(Content Warning: Domestic Disputes, Childhood Trauma)
A colorful rubber ball bounces past, immediately drawing your focus and illustrating the short lived nature of your fledgling autonomy against your newly formed limbic system. Play, at this point, is far more important than any budding sense of self-awareness.. such a vivid color, so squishy… it even bounces… You could toy with it for hours on end and never lose any satisfacti- Is that Mister Caterpillar? He’s so green…
Lurching towards the plastic green structure adorned with egg-shell colored “eyes” to provide animistic illusion, you fumble and fall over… you’re still getting the hang of this walking thing after all, that’s what mum keeps telling you at least.
A distant figure by the back yard gate catches your vision, an animal like silhouette announced with an audibly heavy breathing sound… is this a new friend you wonder. But before you can investigate this character, mum calls out to come inside to get ready for snacks, and the good child that you are you head in paying no mind to the mysterious new friend.
Bonbon is a short bottle piece set in the middle of the UK during the late cold war era of the 80s, a period known for great economic turbulence and ever-shifting social landscape. For the first time in the post-war period, the long-term viability of the nuclear family was put to the test without the bulwark of financial stability, thanks in part to the newly implemented policies of Thatcherism.
Experienced through the eyes of a small child, Bonbon is an exploration of the fraying threads of a british family and the ways economic anxiety shapes the subconscious, even of the most innocent among us. The gameplay is charmingly swaddled in cludgy controls that simulate a lack of motor-skill finesse and frequently disrupts player agency for short scripted sequences. One of these moments is an exceptionally tense sequence involving your newly acquired rodent neighbor learning some manners at the dinner table. While some may find these brief sequences off-putting, ultimately they add a texture of authenticity to the atmosphere- after all, you are small and vulnerable, utterly at the behest of anything larger than you which, at this point in life is everything.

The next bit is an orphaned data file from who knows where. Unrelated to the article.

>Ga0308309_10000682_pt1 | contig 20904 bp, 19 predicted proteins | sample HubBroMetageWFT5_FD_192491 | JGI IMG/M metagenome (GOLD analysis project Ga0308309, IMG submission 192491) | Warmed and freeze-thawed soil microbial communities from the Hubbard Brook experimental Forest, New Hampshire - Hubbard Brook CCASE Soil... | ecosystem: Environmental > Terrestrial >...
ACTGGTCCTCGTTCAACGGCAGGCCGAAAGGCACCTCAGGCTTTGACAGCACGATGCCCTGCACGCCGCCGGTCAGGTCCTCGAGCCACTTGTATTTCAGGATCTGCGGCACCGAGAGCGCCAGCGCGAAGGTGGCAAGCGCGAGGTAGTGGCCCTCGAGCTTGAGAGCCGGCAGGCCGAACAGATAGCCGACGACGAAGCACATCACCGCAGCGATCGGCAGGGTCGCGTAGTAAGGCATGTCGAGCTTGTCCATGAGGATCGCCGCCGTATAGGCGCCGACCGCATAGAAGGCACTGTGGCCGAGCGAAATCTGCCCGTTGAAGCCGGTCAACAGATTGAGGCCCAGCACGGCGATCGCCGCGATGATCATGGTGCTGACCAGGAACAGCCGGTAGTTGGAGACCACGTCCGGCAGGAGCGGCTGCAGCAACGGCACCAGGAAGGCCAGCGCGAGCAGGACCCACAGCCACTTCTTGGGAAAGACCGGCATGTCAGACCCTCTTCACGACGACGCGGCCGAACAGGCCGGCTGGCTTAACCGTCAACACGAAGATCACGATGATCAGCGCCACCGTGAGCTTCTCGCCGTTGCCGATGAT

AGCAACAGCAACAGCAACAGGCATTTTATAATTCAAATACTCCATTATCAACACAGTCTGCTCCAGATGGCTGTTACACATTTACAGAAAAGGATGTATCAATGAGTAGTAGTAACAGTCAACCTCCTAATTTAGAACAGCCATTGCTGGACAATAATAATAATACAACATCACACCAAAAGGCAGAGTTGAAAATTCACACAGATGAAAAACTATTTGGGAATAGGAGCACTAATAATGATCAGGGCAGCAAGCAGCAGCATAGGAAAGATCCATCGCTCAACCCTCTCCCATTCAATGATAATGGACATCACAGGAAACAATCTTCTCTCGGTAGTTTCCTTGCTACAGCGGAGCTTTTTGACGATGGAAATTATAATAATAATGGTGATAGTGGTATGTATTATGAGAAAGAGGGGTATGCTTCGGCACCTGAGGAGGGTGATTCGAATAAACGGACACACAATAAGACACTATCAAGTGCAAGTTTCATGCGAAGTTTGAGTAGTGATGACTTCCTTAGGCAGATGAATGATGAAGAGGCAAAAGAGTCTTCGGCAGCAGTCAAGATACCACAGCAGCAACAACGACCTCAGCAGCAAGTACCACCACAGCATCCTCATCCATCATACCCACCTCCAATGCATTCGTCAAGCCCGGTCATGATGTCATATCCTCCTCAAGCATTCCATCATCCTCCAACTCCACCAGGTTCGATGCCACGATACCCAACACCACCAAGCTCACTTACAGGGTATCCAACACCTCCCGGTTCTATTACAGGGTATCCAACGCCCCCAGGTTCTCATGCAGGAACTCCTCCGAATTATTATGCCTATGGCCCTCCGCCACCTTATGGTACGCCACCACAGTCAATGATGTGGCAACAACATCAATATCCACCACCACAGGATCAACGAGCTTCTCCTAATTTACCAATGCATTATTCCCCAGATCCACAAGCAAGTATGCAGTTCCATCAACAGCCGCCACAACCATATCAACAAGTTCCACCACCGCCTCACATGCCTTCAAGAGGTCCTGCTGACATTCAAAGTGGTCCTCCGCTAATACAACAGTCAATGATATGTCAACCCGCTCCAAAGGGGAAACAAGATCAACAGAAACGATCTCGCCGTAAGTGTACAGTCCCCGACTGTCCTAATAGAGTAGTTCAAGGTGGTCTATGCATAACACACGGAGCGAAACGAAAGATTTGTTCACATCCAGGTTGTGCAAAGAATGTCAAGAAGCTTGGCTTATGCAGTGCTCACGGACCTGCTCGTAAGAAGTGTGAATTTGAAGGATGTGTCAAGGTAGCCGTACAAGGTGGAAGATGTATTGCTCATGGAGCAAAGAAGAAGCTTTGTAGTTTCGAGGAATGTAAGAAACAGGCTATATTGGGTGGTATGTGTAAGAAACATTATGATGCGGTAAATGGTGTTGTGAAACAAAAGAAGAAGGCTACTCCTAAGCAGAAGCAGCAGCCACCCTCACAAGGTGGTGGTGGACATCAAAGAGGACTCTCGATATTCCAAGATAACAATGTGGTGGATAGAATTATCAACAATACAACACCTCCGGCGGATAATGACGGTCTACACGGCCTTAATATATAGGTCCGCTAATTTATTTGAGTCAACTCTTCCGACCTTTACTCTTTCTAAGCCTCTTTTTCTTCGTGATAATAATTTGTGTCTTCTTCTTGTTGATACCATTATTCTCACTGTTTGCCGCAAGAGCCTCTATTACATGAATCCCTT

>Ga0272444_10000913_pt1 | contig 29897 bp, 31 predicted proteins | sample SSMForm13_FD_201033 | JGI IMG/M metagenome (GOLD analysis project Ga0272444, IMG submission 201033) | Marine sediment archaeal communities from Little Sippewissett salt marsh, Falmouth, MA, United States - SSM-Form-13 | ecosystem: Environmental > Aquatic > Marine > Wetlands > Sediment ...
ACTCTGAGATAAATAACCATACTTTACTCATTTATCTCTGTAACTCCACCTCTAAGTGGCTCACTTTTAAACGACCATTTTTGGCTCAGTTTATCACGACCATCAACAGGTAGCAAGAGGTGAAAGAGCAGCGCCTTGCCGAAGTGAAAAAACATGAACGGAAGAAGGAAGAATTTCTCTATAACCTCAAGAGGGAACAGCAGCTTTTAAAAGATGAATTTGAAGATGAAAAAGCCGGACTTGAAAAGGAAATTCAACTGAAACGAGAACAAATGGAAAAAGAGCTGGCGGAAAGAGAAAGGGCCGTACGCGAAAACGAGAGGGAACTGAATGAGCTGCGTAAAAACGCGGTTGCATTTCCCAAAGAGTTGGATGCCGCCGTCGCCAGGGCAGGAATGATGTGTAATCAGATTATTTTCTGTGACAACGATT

There is something deeply melancholic in replaying memories of a house shattered by domestic toxicity, it’s something that kicks off a deep seated ennui in those who have been forced to witness disputes among family. We often find ourselves succumbing to binary narratives of parental good-vs-evil , but the truth is far more messy in it’s web of complicity and mutual self-deception. Bonbon‘s rich presentation is in part owed to its measured portrayal of post-marital distress, showcasing the ways in which familial relationships of a household flatten under the weight of interpersonal enmeshment.
One of the most terrifying facets of Bonbon is how through demonstrating the folly of our mothers and fathers, we realize how their faults embed within our young flesh like so much shrapnel, our wounds healing over the shards with scar tissue, forcing us to visibly bear our damage to the world later in life. To know your parents sins is to know a failed version of yourself, to encounter all of your potential shortcomings at a fork in the road to hell paved with good intentions, to feel the gravity of despair and fear as it pulls you towards psychological insecurity.
But as real as this childhood nightmare may feel, Bonbon is the story of simmering strife giving way to humble beginnings, to rise against your imprint, to recognize the monster within yourself and to struggle against it. We may inherit many things from our parents but our thoughts, spirit and willpower are ours alone, our ability to self-actualize is never truly out of reach.
It is up to us to say no, to refuse to be like our forebears, and to shed yesterday’s expectations in exchange for the mantle of tomorrow’s promise. After all, we must all grow up one day.
Emily Rose is an indie developer who writes for rebind.io and resides in the pacific northwest. She’s often seen in the local VR arcade and developer community participating in pushing the medium’s horizons. You can find her on twitter @caravanmalice